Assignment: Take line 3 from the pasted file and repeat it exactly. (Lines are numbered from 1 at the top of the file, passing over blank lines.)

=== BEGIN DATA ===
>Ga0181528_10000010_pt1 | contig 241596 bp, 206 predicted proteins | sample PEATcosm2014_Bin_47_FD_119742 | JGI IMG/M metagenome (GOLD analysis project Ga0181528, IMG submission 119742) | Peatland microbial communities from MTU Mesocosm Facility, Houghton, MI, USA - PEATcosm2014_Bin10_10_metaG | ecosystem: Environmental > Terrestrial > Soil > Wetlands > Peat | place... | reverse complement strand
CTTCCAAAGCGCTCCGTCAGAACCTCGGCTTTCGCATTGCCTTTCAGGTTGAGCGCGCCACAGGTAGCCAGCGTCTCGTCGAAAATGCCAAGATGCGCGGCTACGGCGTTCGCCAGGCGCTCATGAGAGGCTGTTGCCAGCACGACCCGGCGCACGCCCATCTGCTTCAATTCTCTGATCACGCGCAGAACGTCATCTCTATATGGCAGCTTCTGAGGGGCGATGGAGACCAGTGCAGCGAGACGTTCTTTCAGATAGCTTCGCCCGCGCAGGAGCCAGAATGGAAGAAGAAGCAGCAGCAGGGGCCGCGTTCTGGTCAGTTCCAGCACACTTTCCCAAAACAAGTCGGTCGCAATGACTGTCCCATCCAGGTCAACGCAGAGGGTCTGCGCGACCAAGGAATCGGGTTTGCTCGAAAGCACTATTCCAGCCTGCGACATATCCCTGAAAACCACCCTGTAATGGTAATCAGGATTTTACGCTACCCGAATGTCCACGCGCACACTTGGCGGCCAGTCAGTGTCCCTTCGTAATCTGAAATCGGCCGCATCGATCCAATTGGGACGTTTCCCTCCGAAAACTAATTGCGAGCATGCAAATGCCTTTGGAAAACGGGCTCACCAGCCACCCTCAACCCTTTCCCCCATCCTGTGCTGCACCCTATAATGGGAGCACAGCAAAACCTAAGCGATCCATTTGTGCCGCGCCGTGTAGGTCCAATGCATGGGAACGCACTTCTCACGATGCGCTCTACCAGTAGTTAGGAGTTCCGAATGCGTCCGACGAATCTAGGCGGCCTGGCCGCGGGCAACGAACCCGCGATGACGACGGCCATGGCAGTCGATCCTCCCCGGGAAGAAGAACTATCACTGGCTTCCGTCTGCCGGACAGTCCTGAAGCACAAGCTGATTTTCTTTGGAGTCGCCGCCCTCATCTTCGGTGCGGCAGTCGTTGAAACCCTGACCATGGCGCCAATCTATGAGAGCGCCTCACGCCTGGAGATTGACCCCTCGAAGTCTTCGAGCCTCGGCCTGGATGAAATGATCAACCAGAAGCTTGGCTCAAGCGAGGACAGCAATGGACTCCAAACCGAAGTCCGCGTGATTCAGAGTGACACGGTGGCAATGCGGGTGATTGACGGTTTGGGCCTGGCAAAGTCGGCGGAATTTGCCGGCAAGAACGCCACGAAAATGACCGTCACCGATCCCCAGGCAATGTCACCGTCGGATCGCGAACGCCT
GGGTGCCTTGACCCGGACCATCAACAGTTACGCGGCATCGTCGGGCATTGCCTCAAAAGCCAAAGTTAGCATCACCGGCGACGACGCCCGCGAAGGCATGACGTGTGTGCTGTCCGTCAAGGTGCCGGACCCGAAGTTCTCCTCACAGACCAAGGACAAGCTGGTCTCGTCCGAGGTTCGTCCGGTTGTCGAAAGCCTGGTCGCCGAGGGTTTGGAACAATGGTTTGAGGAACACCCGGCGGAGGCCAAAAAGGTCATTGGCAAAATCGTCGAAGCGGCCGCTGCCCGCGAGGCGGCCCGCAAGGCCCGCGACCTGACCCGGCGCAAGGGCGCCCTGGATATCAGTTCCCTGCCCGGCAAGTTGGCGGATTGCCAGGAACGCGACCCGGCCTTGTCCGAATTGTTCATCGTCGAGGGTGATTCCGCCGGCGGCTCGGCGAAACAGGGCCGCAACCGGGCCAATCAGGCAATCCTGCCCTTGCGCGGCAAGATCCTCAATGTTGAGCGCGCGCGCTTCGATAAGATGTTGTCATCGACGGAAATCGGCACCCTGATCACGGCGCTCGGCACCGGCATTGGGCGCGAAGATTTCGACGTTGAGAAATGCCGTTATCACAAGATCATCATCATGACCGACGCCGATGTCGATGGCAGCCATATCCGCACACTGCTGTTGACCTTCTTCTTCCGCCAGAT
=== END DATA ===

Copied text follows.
GGGTGCCTTGACCCGGACCATCAACAGTTACGCGGCATCGTCGGGCATTGCCTCAAAAGCCAAAGTTAGCATCACCGGCGACGACGCCCGCGAAGGCATGACGTGTGTGCTGTCCGTCAAGGTGCCGGACCCGAAGTTCTCCTCACAGACCAAGGACAAGCTGGTCTCGTCCGAGGTTCGTCCGGTTGTCGAAAGCCTGGTCGCCGAGGGTTTGGAACAATGGTTTGAGGAACACCCGGCGGAGGCCAAAAAGGTCATTGGCAAAATCGTCGAAGCGGCCGCTGCCCGCGAGGCGGCCCGCAAGGCCCGCGACCTGACCCGGCGCAAGGGCGCCCTGGATATCAGTTCCCTGCCCGGCAAGTTGGCGGATTGCCAGGAACGCGACCCGGCCTTGTCCGAATTGTTCATCGTCGAGGGTGATTCCGCCGGCGGCTCGGCGAAACAGGGCCGCAACCGGGCCAATCAGGCAATCCTGCCCTTGCGCGGCAAGATCCTCAATGTTGAGCGCGCGCGCTTCGATAAGATGTTGTCATCGACGGAAATCGGCACCCTGATCACGGCGCTCGGCACCGGCATTGGGCGCGAAGATTTCGACGTTGAGAAATGCCGTTATCACAAGATCATCATCATGACCGACGCCGATGTCGATGGCAGCCATATCCGCACACTGCTGTTGACCTTCTTCTTCCGCCAGAT